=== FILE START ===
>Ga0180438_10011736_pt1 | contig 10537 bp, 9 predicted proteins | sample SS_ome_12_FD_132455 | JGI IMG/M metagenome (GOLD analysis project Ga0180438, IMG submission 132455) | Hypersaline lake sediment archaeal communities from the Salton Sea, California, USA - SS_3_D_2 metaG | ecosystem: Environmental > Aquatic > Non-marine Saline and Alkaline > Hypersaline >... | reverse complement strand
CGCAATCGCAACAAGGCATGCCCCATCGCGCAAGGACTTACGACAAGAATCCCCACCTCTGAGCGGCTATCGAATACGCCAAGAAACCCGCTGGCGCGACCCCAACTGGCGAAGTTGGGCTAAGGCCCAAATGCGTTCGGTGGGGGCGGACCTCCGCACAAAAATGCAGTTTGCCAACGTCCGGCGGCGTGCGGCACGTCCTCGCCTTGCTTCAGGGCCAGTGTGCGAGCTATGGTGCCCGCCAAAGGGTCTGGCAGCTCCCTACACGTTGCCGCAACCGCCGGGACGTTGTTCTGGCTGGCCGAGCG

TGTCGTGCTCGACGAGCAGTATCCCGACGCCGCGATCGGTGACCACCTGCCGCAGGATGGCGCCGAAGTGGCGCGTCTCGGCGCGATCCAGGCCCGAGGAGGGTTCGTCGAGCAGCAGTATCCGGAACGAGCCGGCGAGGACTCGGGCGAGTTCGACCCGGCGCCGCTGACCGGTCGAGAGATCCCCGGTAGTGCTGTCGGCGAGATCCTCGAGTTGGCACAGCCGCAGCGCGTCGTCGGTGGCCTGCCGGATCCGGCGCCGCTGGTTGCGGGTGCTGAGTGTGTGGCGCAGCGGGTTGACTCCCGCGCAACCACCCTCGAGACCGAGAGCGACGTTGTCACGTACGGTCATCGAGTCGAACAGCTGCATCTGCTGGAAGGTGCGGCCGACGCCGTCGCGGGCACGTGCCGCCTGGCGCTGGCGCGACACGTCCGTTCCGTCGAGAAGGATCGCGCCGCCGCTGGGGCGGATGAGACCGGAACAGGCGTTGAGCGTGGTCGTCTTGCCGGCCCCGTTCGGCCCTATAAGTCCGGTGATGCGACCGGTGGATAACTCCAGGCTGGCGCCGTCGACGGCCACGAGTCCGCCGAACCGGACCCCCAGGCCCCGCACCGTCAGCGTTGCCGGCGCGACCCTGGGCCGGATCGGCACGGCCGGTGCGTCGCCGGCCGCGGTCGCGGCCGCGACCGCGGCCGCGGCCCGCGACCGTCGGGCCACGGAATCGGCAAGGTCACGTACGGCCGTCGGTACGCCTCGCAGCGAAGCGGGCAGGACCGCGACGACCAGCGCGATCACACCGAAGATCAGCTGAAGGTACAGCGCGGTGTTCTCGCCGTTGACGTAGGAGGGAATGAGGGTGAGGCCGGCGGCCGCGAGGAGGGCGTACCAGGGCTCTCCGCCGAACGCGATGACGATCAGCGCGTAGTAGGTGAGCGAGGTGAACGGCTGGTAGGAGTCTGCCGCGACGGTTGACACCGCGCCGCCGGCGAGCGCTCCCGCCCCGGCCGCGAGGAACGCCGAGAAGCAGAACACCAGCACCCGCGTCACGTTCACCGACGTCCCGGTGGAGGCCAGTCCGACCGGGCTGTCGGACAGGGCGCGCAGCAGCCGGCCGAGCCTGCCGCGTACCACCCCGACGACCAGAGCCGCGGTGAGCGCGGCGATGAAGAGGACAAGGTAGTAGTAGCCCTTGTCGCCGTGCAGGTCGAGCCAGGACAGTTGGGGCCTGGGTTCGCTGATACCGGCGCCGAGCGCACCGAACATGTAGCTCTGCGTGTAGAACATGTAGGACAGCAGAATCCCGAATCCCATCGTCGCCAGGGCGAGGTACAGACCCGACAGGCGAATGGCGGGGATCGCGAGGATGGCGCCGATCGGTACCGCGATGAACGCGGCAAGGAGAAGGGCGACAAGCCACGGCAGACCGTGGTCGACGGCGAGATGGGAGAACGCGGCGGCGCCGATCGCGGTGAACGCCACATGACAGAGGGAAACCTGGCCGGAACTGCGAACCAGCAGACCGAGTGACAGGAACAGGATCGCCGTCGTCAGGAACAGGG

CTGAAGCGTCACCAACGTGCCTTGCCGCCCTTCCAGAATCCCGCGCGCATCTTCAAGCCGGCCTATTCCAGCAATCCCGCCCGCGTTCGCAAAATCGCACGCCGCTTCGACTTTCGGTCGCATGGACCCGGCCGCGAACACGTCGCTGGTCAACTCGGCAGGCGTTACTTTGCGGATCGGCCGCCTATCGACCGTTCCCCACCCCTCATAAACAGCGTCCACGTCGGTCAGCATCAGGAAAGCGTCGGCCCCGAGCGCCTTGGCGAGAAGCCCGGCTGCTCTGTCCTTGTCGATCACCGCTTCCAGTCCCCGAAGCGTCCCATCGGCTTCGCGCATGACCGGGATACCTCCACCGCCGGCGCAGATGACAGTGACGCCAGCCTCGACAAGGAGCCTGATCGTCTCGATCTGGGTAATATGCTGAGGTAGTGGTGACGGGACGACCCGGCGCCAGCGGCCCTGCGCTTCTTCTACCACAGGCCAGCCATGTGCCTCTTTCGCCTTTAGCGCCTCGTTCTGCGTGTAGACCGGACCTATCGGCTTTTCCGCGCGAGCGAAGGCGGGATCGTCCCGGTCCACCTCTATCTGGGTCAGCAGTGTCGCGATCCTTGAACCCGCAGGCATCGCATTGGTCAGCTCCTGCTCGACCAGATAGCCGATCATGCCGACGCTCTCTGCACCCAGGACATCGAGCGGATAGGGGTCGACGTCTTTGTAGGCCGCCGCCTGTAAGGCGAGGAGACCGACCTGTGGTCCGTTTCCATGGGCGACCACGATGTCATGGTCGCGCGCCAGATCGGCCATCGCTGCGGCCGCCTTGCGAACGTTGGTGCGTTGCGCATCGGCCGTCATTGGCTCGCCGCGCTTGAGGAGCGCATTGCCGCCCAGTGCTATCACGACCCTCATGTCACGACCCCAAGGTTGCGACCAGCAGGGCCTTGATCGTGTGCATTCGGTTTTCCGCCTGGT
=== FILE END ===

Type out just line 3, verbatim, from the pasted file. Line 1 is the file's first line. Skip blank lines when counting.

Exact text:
TGTCGTGCTCGACGAGCAGTATCCCGACGCCGCGATCGGTGACCACCTGCCGCAGGATGGCGCCGAAGTGGCGCGTCTCGGCGCGATCCAGGCCCGAGGAGGGTTCGTCGAGCAGCAGTATCCGGAACGAGCCGGCGAGGACTCGGGCGAGTTCGACCCGGCGCCGCTGACCGGTCGAGAGATCCCCGGTAGTGCTGTCGGCGAGATCCTCGAGTTGGCACAGCCGCAGCGCGTCGTCGGTGGCCTGCCGGATCCGGCGCCGCTGGTTGCGGGTGCTGAGTGTGTGGCGCAGCGGGTTGACTCCCGCGCAACCACCCTCGAGACCGAGAGCGACGTTGTCACGTACGGTCATCGAGTCGAACAGCTGCATCTGCTGGAAGGTGCGGCCGACGCCGTCGCGGGCACGTGCCGCCTGGCGCTGGCGCGACACGTCCGTTCCGTCGAGAAGGATCGCGCCGCCGCTGGGGCGGATGAGACCGGAACAGGCGTTGAGCGTGGTCGTCTTGCCGGCCCCGTTCGGCCCTATAAGTCCGGTGATGCGACCGGTGGATAACTCCAGGCTGGCGCCGTCGACGGCCACGAGTCCGCCGAACCGGACCCCCAGGCCCCGCACCGTCAGCGTTGCCGGCGCGACCCTGGGCCGGATCGGCACGGCCGGTGCGTCGCCGGCCGCGGTCGCGGCCGCGACCGCGGCCGCGGCCCGCGACCGTCGGGCCACGGAATCGGCAAGGTCACGTACGGCCGTCGGTACGCCTCGCAGCGAAGCGGGCAGGACCGCGACGACCAGCGCGATCACACCGAAGATCAGCTGAAGGTACAGCGCGGTGTTCTCGCCGTTGACGTAGGAGGGAATGAGGGTGAGGCCGGCGGCCGCGAGGAGGGCGTACCAGGGCTCTCCGCCGAACGCGATGACGATCAGCGCGTAGTAGGTGAGCGAGGTGAACGGCTGGTAGGAGTCTGCCGCGACGGTTGACACCGCGCCGCCGGCGAGCGCTCCCGCCCCGGCCGCGAGGAACGCCGAGAAGCAGAACACCAGCACCCGCGTCACGTTCACCGACGTCCCGGTGGAGGCCAGTCCGACCGGGCTGTCGGACAGGGCGCGCAGCAGCCGGCCGAGCCTGCCGCGTACCACCCCGACGACCAGAGCCGCGGTGAGCGCGGCGATGAAGAGGACAAGGTAGTAGTAGCCCTTGTCGCCGTGCAGGTCGAGCCAGGACAGTTGGGGCCTGGGTTCGCTGATACCGGCGCCGAGCGCACCGAACATGTAGCTCTGCGTGTAGAACATGTAGGACAGCAGAATCCCGAATCCCATCGTCGCCAGGGCGAGGTACAGACCCGACAGGCGAATGGCGGGGATCGCGAGGATGGCGCCGATCGGTACCGCGATGAACGCGGCAAGGAGAAGGGCGACAAGCCACGGCAGACCGTGGTCGACGGCGAGATGGGAGAACGCGGCGGCGCCGATCGCGGTGAACGCCACATGACAGAGGGAAACCTGGCCGGAACTGCGAACCAGCAGACCGAGTGACAGGAACAGGATCGCCGTCGTCAGGAACAGGG